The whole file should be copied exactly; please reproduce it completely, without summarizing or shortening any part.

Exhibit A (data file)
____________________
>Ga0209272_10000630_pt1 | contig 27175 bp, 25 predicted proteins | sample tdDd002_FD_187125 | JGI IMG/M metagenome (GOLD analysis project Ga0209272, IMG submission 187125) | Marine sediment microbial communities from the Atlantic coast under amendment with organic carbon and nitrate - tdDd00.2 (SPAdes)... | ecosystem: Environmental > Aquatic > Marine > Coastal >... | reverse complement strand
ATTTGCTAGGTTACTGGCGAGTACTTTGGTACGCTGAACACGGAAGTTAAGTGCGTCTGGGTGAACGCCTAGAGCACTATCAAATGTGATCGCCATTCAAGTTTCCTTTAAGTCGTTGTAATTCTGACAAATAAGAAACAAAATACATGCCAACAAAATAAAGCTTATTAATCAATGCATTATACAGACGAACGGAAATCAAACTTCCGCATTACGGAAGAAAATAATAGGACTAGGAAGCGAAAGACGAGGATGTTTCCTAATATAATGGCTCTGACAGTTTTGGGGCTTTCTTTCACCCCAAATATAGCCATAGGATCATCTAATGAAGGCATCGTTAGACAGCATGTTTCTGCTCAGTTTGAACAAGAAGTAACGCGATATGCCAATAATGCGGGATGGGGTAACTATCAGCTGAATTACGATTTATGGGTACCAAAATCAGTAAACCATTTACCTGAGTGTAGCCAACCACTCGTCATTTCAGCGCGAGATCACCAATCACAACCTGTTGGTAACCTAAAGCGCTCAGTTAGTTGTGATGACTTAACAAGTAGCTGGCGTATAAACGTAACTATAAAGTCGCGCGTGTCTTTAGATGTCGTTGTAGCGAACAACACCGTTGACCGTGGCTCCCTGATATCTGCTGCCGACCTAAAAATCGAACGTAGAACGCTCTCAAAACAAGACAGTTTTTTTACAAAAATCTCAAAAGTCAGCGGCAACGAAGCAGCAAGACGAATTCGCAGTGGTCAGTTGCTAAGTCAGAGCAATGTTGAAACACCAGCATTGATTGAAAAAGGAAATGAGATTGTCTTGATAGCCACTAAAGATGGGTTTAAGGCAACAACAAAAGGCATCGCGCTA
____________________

>Ga0209272_10000630_pt1 | contig 27175 bp, 25 predicted proteins | sample tdDd002_FD_187125 | JGI IMG/M metagenome (GOLD analysis project Ga0209272, IMG submission 187125) | Marine sediment microbial communities from the Atlantic coast under amendment with organic carbon and nitrate - tdDd00.2 (SPAdes)... | ecosystem: Environmental > Aquatic > Marine > Coastal >... | reverse complement strand
ATTTGCTAGGTTACTGGCGAGTACTTTGGTACGCTGAACACGGAAGTTAAGTGCGTCTGGGTGAACGCCTAGAGCACTATCAAATGTGATCGCCATTCAAGTTTCCTTTAAGTCGTTGTAATTCTGACAAATAAGAAACAAAATACATGCCAACAAAATAAAGCTTATTAATCAATGCATTATACAGACGAACGGAAATCAAACTTCCGCATTACGGAAGAAAATAATAGGACTAGGAAGCGAAAGACGAGGATGTTTCCTAATATAATGGCTCTGACAGTTTTGGGGCTTTCTTTCACCCCAAATATAGCCATAGGATCATCTAATGAAGGCATCGTTAGACAGCATGTTTCTGCTCAGTTTGAACAAGAAGTAACGCGATATGCCAATAATGCGGGATGGGGTAACTATCAGCTGAATTACGATTTATGGGTACCAAAATCAGTAAACCATTTACCTGAGTGTAGCCAACCACTCGTCATTTCAGCGCGAGATCACCAATCACAACCTGTTGGTAACCTAAAGCGCTCAGTTAGTTGTGATGACTTAACAAGTAGCTGGCGTATAAACGTAACTATAAAGTCGCGCGTGTCTTTAGATGTCGTTGTAGCGAACAACACCGTTGACCGTGGCTCCCTGATATCTGCTGCCGACCTAAAAATCGAACGTAGAACGCTCTCAAAACAAGACAGTTTTTTTACAAAAATCTCAAAAGTCAGCGGCAACGAAGCAGCAAGACGAATTCGCAGTGGTCAGTTGCTAAGTCAGAGCAATGTTGAAACACCAGCATTGATTGAAAAAGGAAATGAGATTGTCTTGATAGCCACTAAAGATGGGTTTAAGGCAACAACAAAAGGCATCGCGCTA